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"Pavia e Ansaldo is gearing up for the arrival of the Unified Patent Court in Milan”
Gian Paolo di Santo, Partner and Head of IP at Pavia e Ansaldo, speaks about the establishment of the UPC in Milan, sharing his view of the IP market and on the litigation trends.
What benefits do you think the establishment of the Unified Patent Court in Milan could bring to the country?
Having a centrally located Unified Patent Court in Milan is essential, in order to recognize Italy’s important role in the patent – and therefore economic – landscape in Europe, and for Milan particularly, it would acknowledge an efficiency that effectively puts the city on the same level of the best European hubs. Furthermore, it would have a very significant impact on an economic, commercial and tourism level.
How do you think the establishment of the Unified Patent Court will change Italian business?
It would be the acknowledgement of what Milan already represents and it would also be a boost. In this regard, the undeniable improvements brought by EXPO 2015 to our city should be recalled.
What trends have you noticed in patent disputes and do you think they will stick?
In patent cases, and even more in those involving the Unified Patent, we notice that more and more often there are no judicial events involving a single European country, but rather more jurisdictions at the same time and our efforts are therefore usually focused on searching for any possible points of contact and coordination among the different judicial cases pending. Hence, it is clear that this will be extremely enhanced by the introduction of the Unified Patent.
How does Pavia e Ansaldo manage to provide a fully rounded assistance in patent disputes?
Pavia e Ansaldo is not only particularly and specifically specialized in IP in general terms, but boasts a particular expertise in patent litigation, this being absolutely one of the most relevant areas of IP litigation and it is in this area that we usually coordinate and contribute to patent litigation cases simultaneously pending – or closely connected – in Italy, in Germany, the United Kingdom, France and the Netherlands. Of course, we’re now gearing up in order to be ready for the introduction of the Unified Patent, first of all by studying in detail the latest developments brought about by such patent and its procedures, but also by equipping ourselves with the proper technological devices.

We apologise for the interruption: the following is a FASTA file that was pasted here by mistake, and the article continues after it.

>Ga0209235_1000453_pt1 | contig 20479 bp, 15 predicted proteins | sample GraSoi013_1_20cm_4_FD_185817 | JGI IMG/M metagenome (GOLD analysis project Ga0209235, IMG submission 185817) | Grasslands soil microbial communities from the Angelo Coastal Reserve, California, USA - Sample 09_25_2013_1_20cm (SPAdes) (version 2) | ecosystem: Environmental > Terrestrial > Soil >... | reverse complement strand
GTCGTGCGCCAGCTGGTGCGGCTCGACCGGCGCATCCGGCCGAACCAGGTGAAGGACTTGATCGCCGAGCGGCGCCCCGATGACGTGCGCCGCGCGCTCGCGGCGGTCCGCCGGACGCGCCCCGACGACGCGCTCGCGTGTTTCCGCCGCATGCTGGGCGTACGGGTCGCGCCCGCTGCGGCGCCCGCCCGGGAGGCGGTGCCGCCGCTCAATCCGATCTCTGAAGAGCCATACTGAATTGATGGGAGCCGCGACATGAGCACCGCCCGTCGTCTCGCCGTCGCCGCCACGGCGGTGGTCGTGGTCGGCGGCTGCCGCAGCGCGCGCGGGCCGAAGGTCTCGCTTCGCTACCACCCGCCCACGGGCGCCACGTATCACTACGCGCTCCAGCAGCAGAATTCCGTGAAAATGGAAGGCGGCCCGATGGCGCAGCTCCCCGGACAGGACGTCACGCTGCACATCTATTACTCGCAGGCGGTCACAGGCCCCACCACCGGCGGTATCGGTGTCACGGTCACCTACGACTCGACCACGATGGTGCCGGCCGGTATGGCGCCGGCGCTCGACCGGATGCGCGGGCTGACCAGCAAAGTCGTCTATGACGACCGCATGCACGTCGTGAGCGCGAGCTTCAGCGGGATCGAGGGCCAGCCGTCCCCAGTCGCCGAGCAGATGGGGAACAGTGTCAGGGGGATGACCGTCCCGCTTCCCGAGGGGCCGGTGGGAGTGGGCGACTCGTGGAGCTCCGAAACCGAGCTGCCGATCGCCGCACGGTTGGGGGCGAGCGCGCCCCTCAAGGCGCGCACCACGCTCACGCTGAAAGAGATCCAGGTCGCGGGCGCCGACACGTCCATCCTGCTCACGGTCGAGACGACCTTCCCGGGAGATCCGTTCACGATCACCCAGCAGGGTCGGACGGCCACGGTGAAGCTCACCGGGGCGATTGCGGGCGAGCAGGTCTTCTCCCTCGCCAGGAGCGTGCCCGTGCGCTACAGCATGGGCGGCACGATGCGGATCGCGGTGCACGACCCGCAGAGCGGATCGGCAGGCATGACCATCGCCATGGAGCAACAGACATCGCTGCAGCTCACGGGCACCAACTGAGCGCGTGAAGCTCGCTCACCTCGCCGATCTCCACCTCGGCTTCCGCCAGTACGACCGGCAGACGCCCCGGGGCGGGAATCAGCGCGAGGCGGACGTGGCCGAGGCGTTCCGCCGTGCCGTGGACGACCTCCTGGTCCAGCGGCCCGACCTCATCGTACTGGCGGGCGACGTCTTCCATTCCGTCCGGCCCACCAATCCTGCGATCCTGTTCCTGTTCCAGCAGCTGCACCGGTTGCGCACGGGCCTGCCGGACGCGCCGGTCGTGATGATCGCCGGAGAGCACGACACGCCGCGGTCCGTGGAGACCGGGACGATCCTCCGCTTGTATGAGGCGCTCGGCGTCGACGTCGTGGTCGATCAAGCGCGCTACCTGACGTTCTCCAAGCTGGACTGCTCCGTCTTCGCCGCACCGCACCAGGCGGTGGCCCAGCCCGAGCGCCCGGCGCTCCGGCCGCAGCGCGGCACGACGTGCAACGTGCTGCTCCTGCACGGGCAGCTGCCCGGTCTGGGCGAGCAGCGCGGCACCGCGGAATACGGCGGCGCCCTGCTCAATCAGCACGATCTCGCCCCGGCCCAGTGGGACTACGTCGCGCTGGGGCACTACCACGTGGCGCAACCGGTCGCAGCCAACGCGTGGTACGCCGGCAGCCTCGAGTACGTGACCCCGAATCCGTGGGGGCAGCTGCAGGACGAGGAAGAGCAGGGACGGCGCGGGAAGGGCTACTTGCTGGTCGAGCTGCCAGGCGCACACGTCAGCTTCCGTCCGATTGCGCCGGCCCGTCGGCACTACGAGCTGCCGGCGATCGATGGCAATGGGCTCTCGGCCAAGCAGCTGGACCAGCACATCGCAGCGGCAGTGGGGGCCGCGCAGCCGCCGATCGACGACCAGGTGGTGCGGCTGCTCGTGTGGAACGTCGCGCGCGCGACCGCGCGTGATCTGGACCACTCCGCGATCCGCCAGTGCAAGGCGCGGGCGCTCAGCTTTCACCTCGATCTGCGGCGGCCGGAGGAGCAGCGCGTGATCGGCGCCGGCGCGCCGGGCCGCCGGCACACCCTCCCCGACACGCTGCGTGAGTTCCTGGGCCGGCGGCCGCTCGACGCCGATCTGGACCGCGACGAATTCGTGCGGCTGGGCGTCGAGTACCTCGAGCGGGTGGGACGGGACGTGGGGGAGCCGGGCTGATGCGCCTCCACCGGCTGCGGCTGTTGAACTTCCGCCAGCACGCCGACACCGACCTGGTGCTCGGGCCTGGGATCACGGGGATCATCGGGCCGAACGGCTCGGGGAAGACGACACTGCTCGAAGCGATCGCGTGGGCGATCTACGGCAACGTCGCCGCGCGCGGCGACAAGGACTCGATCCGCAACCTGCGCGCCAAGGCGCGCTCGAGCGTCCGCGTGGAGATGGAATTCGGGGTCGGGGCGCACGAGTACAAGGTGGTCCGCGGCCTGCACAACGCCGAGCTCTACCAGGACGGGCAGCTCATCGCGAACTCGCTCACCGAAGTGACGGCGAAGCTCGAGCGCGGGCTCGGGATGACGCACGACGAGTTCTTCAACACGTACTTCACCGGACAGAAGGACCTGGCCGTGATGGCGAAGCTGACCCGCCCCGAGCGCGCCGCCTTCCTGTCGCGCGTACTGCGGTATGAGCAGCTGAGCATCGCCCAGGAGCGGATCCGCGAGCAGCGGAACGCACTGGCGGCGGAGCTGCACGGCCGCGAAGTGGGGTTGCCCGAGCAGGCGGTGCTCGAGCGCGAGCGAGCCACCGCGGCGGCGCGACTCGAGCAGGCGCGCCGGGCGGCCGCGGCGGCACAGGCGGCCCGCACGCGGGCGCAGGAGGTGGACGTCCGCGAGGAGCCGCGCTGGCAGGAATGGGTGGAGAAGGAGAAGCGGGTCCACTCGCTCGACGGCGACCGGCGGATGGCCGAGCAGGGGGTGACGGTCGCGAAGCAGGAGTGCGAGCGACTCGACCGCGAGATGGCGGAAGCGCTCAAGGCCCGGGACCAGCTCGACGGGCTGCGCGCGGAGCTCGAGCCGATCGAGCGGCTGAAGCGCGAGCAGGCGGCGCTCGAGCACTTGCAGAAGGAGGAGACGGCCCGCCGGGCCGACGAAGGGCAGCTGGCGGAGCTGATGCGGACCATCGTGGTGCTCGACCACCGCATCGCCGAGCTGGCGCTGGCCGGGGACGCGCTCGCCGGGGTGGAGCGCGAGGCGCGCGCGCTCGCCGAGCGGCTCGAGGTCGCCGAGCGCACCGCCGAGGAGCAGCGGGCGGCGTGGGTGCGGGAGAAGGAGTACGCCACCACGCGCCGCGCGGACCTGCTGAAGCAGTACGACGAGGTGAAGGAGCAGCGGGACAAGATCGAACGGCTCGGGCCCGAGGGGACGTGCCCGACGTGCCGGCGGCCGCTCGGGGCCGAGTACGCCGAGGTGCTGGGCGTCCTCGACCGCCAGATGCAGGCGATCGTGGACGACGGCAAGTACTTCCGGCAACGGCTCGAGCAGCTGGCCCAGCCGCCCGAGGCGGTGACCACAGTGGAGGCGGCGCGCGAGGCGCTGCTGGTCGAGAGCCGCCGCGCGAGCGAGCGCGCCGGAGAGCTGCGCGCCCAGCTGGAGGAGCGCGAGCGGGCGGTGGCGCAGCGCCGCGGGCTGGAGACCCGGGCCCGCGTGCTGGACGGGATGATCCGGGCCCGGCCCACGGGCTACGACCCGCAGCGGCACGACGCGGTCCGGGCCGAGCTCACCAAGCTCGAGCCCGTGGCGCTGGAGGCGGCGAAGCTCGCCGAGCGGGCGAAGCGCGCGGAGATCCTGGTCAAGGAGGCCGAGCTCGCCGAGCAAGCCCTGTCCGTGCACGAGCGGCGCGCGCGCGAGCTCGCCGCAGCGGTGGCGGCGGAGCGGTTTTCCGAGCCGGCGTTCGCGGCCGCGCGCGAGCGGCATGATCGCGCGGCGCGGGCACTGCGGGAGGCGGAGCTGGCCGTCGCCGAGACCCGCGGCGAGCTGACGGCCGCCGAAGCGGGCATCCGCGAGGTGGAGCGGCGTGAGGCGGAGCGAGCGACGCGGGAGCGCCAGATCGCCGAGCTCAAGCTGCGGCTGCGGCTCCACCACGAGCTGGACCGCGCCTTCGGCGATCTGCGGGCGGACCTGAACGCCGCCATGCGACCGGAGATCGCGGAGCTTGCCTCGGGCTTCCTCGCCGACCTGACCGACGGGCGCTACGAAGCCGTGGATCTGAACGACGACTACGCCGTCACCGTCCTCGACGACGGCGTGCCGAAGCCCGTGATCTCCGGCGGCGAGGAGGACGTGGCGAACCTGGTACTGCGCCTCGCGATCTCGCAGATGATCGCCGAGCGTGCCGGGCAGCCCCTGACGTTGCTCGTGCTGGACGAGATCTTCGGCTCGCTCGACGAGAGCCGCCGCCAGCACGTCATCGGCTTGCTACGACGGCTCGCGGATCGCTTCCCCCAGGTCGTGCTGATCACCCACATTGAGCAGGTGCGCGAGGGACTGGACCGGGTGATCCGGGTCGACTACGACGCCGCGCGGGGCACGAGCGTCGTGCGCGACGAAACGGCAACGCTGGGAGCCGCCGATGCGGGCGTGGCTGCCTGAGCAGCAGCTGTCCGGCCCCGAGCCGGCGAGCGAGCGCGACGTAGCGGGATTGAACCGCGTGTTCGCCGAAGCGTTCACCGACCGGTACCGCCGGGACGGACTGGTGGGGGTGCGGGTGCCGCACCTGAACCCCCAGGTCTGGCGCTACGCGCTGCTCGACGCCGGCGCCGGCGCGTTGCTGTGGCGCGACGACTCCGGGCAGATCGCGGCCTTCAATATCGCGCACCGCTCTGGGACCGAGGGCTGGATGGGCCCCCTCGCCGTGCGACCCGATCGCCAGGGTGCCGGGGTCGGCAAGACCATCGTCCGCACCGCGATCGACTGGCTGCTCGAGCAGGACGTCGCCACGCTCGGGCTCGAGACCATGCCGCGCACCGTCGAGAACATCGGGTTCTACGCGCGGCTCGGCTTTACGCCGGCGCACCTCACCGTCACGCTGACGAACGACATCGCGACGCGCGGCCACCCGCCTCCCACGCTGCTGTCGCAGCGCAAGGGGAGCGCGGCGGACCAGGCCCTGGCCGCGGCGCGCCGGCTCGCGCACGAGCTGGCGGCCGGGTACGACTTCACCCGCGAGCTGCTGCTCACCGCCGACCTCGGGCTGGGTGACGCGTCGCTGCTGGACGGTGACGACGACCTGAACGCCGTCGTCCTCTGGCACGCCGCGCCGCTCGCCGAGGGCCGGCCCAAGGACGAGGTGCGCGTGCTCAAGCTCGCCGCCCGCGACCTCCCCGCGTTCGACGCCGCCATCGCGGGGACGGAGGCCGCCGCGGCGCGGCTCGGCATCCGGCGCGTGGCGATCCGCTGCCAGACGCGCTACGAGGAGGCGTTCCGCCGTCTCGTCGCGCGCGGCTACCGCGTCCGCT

What industry sectors is Pavia e Ansaldo most active in?
The IP department at Pavia e Ansaldo is especially active in the pharmaceutical, mechanical patent sector as well as in the field of electronics, where the protection of copyrights is very important. Our IP department is also particularly active in litigation in the luxury and fashion trademarks sector and in the protection of trade secrets.
What trends have you seen in trademark disputes and what do you think we can we expect in the short term?
In the trademark area there is less news expected than in the patent sector, but there are some new trends, or rather returning issues, such as for example that of parallel imports, particularly from the United States, with more advanced technical aspects with respect to the past, which are therefore more difficult to challenge.
What gaps are there in the protection of trade secrets law?
Regarding the protection of trade secrets, we can say that in Italy there are good protection measures and there are some legal instruments, such as the precautionary procedure of “Descrizione” which are very effective measures and place Italy in an excellent position in this area.
What kind of evolution have you seen in life sciences patents?
In life science patents, it is more and more often necessary to plan the court case in advance and do it very accurately; basically, it is necessary to plan and prepare a life-science patent case year or 18 months before the starting date of the legal proceedings.
Do you think mediation and arbitration are valid alternatives to litigation when it comes to patent disputes?
Frankly speaking, I don’t think that, currently, mediation and arbitration are valid and efficient alternatives, apart from cases where all the parties involved are aware of the existence of confidentiality requirements that should necessarily lead to start disputes with no publicity or exposure.
Do you think mediation and arbitration are valid alternatives to litigation when it comes to copyright disputes?
Broadly speaking, in mediation and arbitration, both in trademark and patent disputes, as well as in copyright ones, an “inaudita altera parte” precautionary decision able to quickly stop the counterfeiting activity (injunction) cannot be obtained.
What differences have you noticed between Italian IP trends and those in other European countries?
I think that one of the main differences, apart from the procedural aspects of the various litigations and jurisdictions, particularly with reference to patent litigation, concerns the interpretation of the theory of equivalents and therefore the extent and definition of the existence, or non-existence, of counterfeit also when it does not literally refer to the patent.
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